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From popsicle sticks to improved medical care

This post is part of the Biodesign’s Jugaad series following a group of Stanford Biodesign fellows from India. (Jugaad is a Hindi word that means an inexpensive, innovative solution.) The fellows will spend months immersed in the interdisciplinary environment of Stanford Bio-X, learning the Biodesign process of researching clinical needs and prototyping a medical device. The Biodesign program is now in its 14th year, and past fellows have successfully launched 36 companies focused on developing devices for unmet medical needs

Shashi Ranjan, PhD, and Harsh Sheth, MD, fiddled with popsicle sticks and tiny wires in the final throes of prototyping possible biodesign solutions for two medical needs: fixing pacemaker leads or improving catheter urine drainage.

The popsicle stick device hardly looked like something that would inspire confidence in a person undergoing surgery, but if it worked and could be miniaturized and made out of more durable materials it could provide a solution for the pacemaker leads that are prone to coming unfixed after they are inserted.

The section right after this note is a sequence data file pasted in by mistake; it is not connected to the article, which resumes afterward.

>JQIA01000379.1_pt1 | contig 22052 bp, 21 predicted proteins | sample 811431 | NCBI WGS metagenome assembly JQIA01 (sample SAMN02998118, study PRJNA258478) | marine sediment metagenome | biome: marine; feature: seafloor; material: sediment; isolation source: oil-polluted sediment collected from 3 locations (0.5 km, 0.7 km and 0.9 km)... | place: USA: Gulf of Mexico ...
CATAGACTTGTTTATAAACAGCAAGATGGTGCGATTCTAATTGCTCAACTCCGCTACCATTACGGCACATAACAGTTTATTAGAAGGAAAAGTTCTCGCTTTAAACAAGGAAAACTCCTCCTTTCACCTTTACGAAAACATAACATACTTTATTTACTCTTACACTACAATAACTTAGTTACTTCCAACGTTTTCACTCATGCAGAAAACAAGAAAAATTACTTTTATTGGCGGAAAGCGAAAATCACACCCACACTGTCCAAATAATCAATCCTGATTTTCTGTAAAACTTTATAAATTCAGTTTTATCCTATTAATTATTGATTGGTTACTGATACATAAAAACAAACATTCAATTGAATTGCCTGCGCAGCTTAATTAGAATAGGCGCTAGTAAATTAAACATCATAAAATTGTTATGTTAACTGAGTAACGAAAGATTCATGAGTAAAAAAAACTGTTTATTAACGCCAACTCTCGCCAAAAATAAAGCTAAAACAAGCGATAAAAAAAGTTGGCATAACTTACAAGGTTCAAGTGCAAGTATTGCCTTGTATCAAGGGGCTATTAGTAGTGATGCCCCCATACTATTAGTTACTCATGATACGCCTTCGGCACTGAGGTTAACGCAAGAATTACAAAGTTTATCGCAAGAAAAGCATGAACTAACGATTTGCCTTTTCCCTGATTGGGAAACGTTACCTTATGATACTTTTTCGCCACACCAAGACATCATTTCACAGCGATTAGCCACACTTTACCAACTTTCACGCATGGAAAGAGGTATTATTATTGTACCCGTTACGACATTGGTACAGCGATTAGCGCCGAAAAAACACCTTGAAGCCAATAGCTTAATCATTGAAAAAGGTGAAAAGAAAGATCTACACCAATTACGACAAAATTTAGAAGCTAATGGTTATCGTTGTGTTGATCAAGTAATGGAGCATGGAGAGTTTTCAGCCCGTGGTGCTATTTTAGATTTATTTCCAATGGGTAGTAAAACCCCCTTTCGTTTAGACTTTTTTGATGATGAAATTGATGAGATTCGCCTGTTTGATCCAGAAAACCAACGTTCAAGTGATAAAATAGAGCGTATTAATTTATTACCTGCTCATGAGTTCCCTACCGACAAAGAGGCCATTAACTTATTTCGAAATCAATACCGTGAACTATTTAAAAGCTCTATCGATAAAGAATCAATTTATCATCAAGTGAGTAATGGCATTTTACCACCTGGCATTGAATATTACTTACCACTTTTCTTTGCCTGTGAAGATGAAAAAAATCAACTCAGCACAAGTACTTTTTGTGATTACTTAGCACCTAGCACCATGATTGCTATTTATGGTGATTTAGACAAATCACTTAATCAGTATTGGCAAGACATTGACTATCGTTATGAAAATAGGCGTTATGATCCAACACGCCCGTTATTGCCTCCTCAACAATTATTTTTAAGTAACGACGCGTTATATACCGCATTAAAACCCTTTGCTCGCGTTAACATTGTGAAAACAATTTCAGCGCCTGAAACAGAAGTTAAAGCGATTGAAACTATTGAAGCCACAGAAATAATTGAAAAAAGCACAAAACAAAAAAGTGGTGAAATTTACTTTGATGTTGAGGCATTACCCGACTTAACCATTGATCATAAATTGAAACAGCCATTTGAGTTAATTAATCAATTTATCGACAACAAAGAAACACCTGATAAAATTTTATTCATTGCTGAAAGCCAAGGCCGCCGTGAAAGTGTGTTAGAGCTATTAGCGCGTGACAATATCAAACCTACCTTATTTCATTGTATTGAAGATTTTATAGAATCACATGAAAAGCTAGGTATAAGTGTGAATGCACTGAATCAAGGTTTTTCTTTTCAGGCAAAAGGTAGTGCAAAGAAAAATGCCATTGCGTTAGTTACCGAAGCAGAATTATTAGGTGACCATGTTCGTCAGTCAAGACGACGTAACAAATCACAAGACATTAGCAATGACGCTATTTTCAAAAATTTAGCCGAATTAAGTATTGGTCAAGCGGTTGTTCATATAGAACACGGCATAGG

The team had narrowed their search down from the 315 medical needs they had originally identified using a weighted matrix of requirements. Sheth told me that what stood out about addressing the final two needs was the large number of people who could benefit, lack of other solutions and lack of competing products.

All of those add up to a product that could inspire venture funding and eventual development, which is the goal of the biodesign process.

Sheth said the prototypes they were building now would help determine which of the two needs the group eventually chose to address, and how. They had four ideas to try out for the pacemaker leads and five ideas for improving urine drainage. “We’ll know which of these ideas have value after this step,” Sheth told me.

The group (which includes Debayan Saha, who was elsewhere during this prototyping session) returns to India after the Stanford phase of the fellowship ends in June. At that point they'll repeat the process of identifying medical needs and prototyping solutions in India. Sheth and Ranjan said they hope to have patents in place for their Stanford prototype, with the idea of potentially returning to it after the fellowship.

Previously: The next challenge for biodesign: constraining health-care costsFollowing the heart and the mind in biodesign and Stanford-India Biodesign co-founder: Our hope is to “inspire others and create a ripple effect” in India

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